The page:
Aging, overconfidence, and portfolio choice
Tae-Young Pak () and
Swarnankur Chatterjee ()
Journal of Behavioral and Experimental Finance, 2016, vol. 12, issue C, 112-122
Research has shown that older investors’ confidence in financial skills and capability does not diminish with declining financial proficiency, and this overconfidence gap rather widens with age. Using data from the Cognitive Economics Study (CogEcon), this study examines whether and to what extent the age-related increase in overconfidence explains the riskiness of retirement portfolio. Results from the two-part models indicate that rising overconfidence is associated with a greater risky asset ownership and less share of cash equivalents, even after accounting for post-crash sentiment changes and market conditions. Further analyses find that financial advice plays an essential role in dampening the effect of overconfidence. Overall, our findings highlight the importance of cognitive bias in explaining late-life equity ownership and financial advisor as an emotional circuit breaker.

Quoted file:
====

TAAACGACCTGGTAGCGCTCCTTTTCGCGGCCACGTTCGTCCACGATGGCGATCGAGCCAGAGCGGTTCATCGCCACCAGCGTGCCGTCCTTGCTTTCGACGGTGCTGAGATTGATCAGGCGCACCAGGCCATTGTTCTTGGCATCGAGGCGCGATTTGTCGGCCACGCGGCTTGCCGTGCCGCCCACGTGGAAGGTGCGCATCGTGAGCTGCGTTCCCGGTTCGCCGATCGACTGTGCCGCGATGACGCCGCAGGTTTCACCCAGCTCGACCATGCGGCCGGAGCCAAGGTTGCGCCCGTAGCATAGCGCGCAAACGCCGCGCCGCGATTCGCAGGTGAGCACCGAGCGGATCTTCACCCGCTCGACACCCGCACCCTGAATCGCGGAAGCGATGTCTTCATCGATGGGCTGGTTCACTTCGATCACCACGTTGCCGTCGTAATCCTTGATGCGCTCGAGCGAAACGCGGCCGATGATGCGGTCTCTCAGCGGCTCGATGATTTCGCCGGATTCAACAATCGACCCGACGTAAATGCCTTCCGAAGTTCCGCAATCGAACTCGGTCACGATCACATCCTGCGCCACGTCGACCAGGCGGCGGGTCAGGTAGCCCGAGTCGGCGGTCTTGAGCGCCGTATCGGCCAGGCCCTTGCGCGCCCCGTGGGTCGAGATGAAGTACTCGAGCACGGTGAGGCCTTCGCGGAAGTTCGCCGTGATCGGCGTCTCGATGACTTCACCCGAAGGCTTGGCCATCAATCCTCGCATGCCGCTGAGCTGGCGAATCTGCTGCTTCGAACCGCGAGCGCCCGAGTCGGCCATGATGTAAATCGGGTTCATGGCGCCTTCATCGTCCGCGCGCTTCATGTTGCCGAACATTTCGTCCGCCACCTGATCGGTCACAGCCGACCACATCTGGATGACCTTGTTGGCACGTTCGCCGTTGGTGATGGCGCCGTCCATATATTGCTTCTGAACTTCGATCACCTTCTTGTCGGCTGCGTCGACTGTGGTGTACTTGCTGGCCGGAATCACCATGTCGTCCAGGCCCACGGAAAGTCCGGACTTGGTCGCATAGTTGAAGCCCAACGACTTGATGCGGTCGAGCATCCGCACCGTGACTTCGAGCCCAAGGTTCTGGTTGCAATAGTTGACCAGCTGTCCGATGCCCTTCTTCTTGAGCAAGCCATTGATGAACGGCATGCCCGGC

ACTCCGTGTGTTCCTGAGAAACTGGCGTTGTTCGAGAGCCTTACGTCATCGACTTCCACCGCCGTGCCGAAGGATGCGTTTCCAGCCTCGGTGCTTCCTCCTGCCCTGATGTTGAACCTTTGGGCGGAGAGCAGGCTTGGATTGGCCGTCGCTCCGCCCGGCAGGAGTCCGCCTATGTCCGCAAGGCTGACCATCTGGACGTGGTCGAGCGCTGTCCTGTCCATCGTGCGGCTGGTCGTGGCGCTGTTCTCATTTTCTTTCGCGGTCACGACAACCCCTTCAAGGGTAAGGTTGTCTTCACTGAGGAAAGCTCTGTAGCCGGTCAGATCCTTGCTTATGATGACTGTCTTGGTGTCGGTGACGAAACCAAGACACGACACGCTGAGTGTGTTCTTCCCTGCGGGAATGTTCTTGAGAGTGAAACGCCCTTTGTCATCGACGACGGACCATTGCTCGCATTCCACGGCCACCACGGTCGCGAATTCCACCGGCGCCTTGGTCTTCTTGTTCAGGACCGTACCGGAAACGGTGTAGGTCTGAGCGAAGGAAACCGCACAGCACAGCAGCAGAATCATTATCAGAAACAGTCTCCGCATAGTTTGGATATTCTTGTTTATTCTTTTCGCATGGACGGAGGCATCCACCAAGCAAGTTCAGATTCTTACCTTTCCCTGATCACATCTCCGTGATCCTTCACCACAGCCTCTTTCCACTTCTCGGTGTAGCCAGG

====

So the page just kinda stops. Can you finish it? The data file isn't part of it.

Keywords: Cognitive aging; Cognitive bias; Overconfidence; Financial sophistication; Portfolio choice; Two-part model (search for similar items in EconPapers)
JEL-codes: E2 D8 G1 (search for similar items in EconPapers)
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Persistent link: https://EconPapers.repec.org/RePEc:eee:beexfi:v:12:y:2016:i:c:p:112-122
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